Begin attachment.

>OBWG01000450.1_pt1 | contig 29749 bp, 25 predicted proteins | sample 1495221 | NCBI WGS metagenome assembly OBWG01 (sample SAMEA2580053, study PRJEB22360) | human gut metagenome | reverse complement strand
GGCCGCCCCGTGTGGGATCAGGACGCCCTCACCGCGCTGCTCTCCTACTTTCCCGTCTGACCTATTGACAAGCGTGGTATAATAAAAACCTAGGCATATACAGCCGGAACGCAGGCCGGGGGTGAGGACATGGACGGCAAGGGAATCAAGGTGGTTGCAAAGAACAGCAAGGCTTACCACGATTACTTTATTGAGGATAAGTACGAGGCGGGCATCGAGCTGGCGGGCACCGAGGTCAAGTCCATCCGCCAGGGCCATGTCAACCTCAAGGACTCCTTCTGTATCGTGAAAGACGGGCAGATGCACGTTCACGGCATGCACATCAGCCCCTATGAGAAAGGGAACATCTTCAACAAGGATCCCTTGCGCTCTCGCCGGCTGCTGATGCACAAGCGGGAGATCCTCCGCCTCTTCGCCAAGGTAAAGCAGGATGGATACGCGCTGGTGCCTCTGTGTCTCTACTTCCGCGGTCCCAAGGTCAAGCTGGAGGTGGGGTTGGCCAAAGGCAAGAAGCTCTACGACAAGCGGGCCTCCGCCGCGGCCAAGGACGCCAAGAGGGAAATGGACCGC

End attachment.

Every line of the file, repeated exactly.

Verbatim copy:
>OBWG01000450.1_pt1 | contig 29749 bp, 25 predicted proteins | sample 1495221 | NCBI WGS metagenome assembly OBWG01 (sample SAMEA2580053, study PRJEB22360) | human gut metagenome | reverse complement strand
GGCCGCCCCGTGTGGGATCAGGACGCCCTCACCGCGCTGCTCTCCTACTTTCCCGTCTGACCTATTGACAAGCGTGGTATAATAAAAACCTAGGCATATACAGCCGGAACGCAGGCCGGGGGTGAGGACATGGACGGCAAGGGAATCAAGGTGGTTGCAAAGAACAGCAAGGCTTACCACGATTACTTTATTGAGGATAAGTACGAGGCGGGCATCGAGCTGGCGGGCACCGAGGTCAAGTCCATCCGCCAGGGCCATGTCAACCTCAAGGACTCCTTCTGTATCGTGAAAGACGGGCAGATGCACGTTCACGGCATGCACATCAGCCCCTATGAGAAAGGGAACATCTTCAACAAGGATCCCTTGCGCTCTCGCCGGCTGCTGATGCACAAGCGGGAGATCCTCCGCCTCTTCGCCAAGGTAAAGCAGGATGGATACGCGCTGGTGCCTCTGTGTCTCTACTTCCGCGGTCCCAAGGTCAAGCTGGAGGTGGGGTTGGCCAAAGGCAAGAAGCTCTACGACAAGCGGGCCTCCGCCGCGGCCAAGGACGCCAAGAGGGAAATGGACCGC